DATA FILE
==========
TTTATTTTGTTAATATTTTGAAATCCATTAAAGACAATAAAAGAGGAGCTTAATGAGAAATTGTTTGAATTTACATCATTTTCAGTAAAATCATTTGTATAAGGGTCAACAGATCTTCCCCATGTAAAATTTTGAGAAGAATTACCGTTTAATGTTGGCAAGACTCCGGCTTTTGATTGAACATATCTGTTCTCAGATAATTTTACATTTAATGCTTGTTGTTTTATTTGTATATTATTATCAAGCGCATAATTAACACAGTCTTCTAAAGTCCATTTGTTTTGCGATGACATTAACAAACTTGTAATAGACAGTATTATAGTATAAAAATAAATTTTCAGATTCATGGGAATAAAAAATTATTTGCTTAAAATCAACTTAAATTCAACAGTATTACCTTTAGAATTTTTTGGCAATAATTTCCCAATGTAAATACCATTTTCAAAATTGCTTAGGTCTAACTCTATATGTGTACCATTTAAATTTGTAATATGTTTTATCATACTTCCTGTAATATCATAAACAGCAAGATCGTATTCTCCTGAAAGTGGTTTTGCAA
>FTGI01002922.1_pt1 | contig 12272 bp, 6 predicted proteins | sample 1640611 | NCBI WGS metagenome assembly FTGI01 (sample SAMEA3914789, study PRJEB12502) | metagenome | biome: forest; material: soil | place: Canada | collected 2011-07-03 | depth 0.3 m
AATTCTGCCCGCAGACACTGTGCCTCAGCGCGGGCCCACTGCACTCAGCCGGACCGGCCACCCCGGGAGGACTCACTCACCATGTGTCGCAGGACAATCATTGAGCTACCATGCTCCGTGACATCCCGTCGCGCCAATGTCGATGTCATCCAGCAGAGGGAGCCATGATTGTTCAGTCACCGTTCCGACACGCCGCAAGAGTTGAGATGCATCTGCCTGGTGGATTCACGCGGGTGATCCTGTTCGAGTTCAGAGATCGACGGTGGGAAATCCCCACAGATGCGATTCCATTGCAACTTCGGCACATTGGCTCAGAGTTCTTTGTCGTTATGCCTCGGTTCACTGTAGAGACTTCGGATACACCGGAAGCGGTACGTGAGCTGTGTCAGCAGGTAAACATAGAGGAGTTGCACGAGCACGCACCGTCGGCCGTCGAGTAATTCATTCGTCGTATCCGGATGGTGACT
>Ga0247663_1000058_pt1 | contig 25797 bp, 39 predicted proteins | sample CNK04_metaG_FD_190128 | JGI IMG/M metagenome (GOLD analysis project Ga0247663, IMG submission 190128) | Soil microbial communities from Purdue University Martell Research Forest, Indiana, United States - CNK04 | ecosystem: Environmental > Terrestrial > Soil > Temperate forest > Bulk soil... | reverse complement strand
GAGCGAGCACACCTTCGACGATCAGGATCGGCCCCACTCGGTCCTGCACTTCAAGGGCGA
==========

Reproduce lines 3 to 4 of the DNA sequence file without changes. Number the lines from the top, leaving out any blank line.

AATTCTGCCCGCAGACACTGTGCCTCAGCGCGGGCCCACTGCACTCAGCCGGACCGGCCACCCCGGGAGGACTCACTCACCATGTGTCGCAGGACAATCATTGAGCTACCATGCTCCGTGACATCCCGTCGCGCCAATGTCGATGTCATCCAGCAGAGGGAGCCATGATTGTTCAGTCACCGTTCCGACACGCCGCAAGAGTTGAGATGCATCTGCCTGGTGGATTCACGCGGGTGATCCTGTTCGAGTTCAGAGATCGACGGTGGGAAATCCCCACAGATGCGATTCCATTGCAACTTCGGCACATTGGCTCAGAGTTCTTTGTCGTTATGCCTCGGTTCACTGTAGAGACTTCGGATACACCGGAAGCGGTACGTGAGCTGTGTCAGCAGGTAAACATAGAGGAGTTGCACGAGCACGCACCGTCGGCCGTCGAGTAATTCATTCGTCGTATCCGGATGGTGACT
>Ga0247663_1000058_pt1 | contig 25797 bp, 39 predicted proteins | sample CNK04_metaG_FD_190128 | JGI IMG/M metagenome (GOLD analysis project Ga0247663, IMG submission 190128) | Soil microbial communities from Purdue University Martell Research Forest, Indiana, United States - CNK04 | ecosystem: Environmental > Terrestrial > Soil > Temperate forest > Bulk soil... | reverse complement strand